After we pick up the meds, we negotiate our way to the tent city where we set up a clinic in an old schoolhouse. Immediately, kids come out of the woodwork. They are jumping and singing and trying to hold our hands. They are adorable! I’m tasked with playing God and figuring out who the sickest 50 patients are amongst the hundreds who have lined up – who we can treat and who we have to send away. We only have three hours until we have to be out of there, because once the sun goes down, the area becomes very dangerous.
I spend about 15 minutes talking to a 17-year-old boy in broken French (on both our parts). He wants my glasses because he has trouble seeing the board at school. Even living in incomprehensible poverty there is a real human element and joie de vivre .
Today, I got a real sense of the poorest of the poor and I think we did some good. It feels like a drop in the ocean over all. Still, hopefully, there are 50 or so Haitians that will be better off this evening than they were this morning.
We’re heading over to the UN now for the only real food I get each day.
This morning I started in the OR doing a revision femoral external fixator, usually the second-last option at home but routine here. It’s like metal scaffolding that runs from the ankle to the thigh. In Canada, we usually nail it or put in plates and screws. As I was finishing, Dr. Duffy burst through the door, told me to scrub out STAT and go over to the local general hospital.
We arrive at a three-storey building that’s missing its entire front facade. I thought it was closed but, no, this building is where the current orthopedic ward is. We walk inside, passing the hospital laundry drying in the sun on razor wire, to find row after row of ortho patients in all forms of traction or external fixation. It’s very, very rudimentary treatment. We could easily have added 50 cases to our slate based on the patients there.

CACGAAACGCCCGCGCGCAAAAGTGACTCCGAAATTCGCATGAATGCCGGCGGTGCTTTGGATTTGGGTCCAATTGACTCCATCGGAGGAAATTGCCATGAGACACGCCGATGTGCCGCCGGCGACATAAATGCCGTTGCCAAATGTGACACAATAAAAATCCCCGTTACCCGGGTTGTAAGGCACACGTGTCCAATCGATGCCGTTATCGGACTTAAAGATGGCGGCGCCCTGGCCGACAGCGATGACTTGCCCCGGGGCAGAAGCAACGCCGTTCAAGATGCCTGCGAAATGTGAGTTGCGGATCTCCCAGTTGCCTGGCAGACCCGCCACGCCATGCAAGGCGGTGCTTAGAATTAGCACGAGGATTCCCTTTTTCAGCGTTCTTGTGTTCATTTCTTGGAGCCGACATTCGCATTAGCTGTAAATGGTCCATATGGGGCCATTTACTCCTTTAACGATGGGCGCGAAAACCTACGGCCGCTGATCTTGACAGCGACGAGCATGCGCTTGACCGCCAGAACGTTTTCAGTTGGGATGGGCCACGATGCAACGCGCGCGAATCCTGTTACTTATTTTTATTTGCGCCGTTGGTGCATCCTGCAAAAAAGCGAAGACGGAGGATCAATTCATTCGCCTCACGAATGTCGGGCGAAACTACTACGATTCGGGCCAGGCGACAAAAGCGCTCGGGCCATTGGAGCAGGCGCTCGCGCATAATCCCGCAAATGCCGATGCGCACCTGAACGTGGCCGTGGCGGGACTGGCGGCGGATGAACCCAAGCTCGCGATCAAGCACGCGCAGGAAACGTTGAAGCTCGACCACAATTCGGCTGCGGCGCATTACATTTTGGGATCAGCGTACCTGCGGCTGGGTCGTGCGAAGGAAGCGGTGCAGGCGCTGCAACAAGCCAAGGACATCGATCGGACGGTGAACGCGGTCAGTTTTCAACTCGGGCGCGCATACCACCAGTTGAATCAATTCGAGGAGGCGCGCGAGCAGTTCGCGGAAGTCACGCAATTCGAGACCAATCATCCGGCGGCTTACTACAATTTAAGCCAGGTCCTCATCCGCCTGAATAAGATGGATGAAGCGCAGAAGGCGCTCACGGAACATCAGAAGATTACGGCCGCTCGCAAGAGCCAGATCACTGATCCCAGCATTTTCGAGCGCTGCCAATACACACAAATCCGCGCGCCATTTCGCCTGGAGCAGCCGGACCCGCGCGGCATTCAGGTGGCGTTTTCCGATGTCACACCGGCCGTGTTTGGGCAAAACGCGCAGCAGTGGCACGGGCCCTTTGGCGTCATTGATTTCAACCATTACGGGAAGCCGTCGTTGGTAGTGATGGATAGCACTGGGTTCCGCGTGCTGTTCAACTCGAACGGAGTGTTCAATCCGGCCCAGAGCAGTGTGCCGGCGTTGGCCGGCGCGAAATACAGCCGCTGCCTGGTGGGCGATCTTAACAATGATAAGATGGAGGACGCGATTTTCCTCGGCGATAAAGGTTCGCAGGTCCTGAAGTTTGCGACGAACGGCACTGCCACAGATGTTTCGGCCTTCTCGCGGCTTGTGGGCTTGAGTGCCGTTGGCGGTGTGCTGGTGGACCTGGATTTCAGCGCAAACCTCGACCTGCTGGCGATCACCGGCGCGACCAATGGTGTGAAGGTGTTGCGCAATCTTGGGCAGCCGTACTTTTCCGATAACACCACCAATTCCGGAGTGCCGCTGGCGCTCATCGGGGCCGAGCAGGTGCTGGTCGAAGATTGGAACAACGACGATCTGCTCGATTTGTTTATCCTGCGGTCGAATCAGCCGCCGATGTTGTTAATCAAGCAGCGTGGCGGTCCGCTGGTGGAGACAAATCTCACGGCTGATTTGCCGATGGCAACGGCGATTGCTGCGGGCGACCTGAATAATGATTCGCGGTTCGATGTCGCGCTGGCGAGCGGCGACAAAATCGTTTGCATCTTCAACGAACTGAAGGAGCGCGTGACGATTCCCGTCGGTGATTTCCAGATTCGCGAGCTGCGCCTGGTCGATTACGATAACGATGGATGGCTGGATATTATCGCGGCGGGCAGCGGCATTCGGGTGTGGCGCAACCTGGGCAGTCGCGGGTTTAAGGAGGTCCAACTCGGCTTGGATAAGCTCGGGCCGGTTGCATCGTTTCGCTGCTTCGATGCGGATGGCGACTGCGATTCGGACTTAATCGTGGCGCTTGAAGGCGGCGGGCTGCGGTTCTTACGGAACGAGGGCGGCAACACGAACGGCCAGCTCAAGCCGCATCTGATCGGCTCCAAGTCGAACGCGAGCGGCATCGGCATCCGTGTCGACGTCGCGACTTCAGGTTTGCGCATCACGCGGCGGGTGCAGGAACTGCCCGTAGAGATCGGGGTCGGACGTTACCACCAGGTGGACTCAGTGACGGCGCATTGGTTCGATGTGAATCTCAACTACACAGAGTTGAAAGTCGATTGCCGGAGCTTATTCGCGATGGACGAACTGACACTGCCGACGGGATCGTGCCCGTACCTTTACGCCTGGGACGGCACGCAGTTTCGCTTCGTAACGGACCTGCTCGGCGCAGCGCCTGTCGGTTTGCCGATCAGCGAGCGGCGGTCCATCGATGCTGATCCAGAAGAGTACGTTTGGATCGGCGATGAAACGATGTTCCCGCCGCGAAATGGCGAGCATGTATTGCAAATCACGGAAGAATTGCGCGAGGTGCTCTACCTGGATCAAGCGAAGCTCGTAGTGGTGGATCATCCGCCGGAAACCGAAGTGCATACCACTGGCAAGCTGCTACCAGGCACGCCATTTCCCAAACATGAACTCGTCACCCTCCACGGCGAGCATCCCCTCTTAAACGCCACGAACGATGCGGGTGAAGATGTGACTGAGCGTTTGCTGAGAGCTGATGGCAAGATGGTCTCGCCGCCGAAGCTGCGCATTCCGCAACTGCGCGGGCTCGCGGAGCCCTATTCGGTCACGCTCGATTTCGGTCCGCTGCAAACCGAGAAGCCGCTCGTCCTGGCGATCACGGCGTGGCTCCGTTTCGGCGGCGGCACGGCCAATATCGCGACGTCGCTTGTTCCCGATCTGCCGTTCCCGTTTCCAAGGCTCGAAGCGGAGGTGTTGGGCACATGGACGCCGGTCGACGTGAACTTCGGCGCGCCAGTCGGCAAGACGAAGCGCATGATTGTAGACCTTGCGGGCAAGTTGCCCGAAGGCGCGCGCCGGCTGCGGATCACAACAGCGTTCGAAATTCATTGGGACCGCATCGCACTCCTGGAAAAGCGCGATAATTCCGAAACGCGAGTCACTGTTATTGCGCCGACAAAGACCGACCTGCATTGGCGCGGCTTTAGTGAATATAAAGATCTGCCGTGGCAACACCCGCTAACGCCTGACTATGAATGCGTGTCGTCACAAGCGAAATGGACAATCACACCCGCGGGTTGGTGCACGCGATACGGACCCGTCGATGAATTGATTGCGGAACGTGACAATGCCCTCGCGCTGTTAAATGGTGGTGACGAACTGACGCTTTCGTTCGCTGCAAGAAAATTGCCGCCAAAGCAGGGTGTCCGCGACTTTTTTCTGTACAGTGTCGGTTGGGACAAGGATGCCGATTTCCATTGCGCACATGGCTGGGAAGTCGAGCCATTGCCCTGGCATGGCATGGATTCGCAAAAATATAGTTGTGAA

The most heartbreaking was a 15-month-old boy who has a broken tibia that has been sticking out of his skin for three months because his family can’t afford to get treatment. We begged his mother to come over to our place to fix him, but she didn’t trust us that we would provide care free of charge.
Starts out as any other day here: Wake up, and down my Gatorade, malaria pill, Pop-Tart, Clif Bar, instant coffee. After breakfast, I’m taking a shortcut through the ER when I find Dr. Ian Wishart looking for help. We have an hours-old neonate brought in by her mother. When the triage nurse sticks the pulse oximeter on the little tyke, it’s not reading an O2 sat [oxygen saturation] or a heart rate. The kid is immediately taken from the mother’s arms. Dr. Wishart assesses the baby, confirming that she isn’t breathing and lacks a pulse. He immediately jumps into code blue mode. There’s hell breaking loose because the nurses can’t get an IV, the suction isn’t working, the cardiac monitor isn’t working and there’s no neonatal intubation equipment around.
Dr. Wishart gets the intraosseous gun, which basically sticks a needle in the tibia to give fluids and meds. I run into the OR and I find Dr. Geoff Hawboldt (one of our anesthetists) and ask him urgently if they have a neonatal laryngoscope. He and Dr. John Arraf (another of our anesthetists) perk up with quizzical looks when I tell them why we need it. Dr. Hawboldt comes running with me. I resume chest compressions because the nurse is getting tired and, finally, they manage to intubate the kid. A couple rounds of epinephrine and 15 minutes of compressions later, we stop. We have a pulse and the baby is saturating well!! Amazing team effort as we saved this little girl’s life.